Article originally published in the Assynt News during May 2014
Gourmet mushrooms found at Achmelvich!
On the 7th May 2014 a French volunteer working with Ingrid Ritchie at Achmelvich found several unusual fungi growing at the start of the small path leading to Altanabradhan. At first he thought they were morels, a genus of edible mushrooms much sought after as a culinary delicacy. But it wasn’t quite right and so brought them back for closer examination. That is when the rangers were involved. What was confusing was the habitat –they were growing on the machair near the edge of the sand dunes not the normal habitat you would expect. At one point we were thinking it was a rare dune stinkhorn. However, identification was later confirmed by Ian Evans at Nedd and Professor Bruce Ing from Lochbroom as indeed a morel fungi. However it was not the common morel but the black morel Morchella elata.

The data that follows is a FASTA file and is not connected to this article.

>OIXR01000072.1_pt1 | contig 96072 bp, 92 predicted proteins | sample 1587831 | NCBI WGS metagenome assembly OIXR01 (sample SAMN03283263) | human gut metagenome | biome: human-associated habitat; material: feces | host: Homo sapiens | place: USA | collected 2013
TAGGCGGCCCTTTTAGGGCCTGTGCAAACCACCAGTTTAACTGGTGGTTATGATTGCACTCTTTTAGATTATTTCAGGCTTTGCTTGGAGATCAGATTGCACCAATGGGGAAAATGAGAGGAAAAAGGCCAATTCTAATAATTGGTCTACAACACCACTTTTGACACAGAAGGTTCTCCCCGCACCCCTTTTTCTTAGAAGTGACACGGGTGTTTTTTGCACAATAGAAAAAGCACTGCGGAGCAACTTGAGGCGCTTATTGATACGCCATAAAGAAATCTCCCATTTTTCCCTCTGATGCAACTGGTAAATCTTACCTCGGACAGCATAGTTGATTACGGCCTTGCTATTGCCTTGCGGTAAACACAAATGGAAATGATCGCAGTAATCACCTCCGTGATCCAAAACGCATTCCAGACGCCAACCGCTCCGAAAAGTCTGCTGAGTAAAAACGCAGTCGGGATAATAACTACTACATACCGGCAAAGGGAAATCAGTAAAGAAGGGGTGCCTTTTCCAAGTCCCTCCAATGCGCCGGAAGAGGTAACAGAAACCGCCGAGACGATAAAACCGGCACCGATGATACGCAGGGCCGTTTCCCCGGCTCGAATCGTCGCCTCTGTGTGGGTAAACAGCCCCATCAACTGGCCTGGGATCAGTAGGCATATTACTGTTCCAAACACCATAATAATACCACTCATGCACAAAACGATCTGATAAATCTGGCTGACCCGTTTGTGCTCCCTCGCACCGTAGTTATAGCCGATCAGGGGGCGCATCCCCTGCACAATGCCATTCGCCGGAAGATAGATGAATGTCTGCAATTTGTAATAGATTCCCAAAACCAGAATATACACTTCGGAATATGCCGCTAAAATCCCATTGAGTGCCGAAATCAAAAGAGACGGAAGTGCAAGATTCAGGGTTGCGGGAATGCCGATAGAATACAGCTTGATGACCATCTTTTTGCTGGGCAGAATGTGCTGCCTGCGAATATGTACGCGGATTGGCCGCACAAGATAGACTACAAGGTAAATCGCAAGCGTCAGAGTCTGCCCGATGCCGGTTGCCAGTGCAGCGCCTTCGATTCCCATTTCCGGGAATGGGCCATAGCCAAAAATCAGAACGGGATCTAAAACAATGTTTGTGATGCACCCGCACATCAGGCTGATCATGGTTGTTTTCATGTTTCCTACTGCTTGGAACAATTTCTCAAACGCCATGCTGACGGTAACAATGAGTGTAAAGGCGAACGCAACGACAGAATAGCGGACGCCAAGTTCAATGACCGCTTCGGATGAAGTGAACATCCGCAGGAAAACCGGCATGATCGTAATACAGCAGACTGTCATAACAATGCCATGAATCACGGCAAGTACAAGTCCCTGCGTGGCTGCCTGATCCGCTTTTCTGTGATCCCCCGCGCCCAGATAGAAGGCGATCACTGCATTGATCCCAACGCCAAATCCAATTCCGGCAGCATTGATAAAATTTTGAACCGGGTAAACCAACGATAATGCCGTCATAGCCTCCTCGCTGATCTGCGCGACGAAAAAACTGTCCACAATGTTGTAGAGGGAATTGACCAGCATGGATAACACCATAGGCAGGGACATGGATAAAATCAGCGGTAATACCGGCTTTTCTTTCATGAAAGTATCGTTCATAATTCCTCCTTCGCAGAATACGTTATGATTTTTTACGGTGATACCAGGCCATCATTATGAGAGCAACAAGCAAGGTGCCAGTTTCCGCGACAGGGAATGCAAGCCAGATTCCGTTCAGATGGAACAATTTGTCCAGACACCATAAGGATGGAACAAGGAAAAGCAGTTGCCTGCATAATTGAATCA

According to the National biodiversity network there are only a few records for this fungi in Scotland and indeed the closest records to here is on the Abernethy nature reserve near Aviemore. It is mainly a south of England species but is increasing and spreading, especially in the Midlands of England, where bark mulch is its stronghold habitat.
The books will say the correct habitat for black morels is woodland and forest and occasionally in gardens and parks where bark mulch has been laid to reduce the need for weeding. Black Morels can sometimes spring up in vast swathes in this habitat, but unfortunately their appearance one year is no guarantee of a crop of morels in future years.
So how it came to be growing at Achmelvich is even more of a mystery. Perhaps it came from fire wood logs brought from the Culag woods. It would be good if we could find some here.
It was only then that it was brought to my attention of an unpublished as yet, database of fungi in Assynt created by the late John Blunt of Nedd. He mentions two records of black morel Morchella elata – one in Nedd on the 24th April 2001 and a large stand on the bark mulch around the petrol station at Safeways in Inverness on the 9th May 2000.
Although black morel are highly prized edible mushrooms, Morels of all types, including Morchella elata, must always be cooked thoroughly; otherwise they can cause severe stomach pains and sickness. So keep a look out and please let me know if you ever see one locally. Thanks.
Highland Council Ranger Service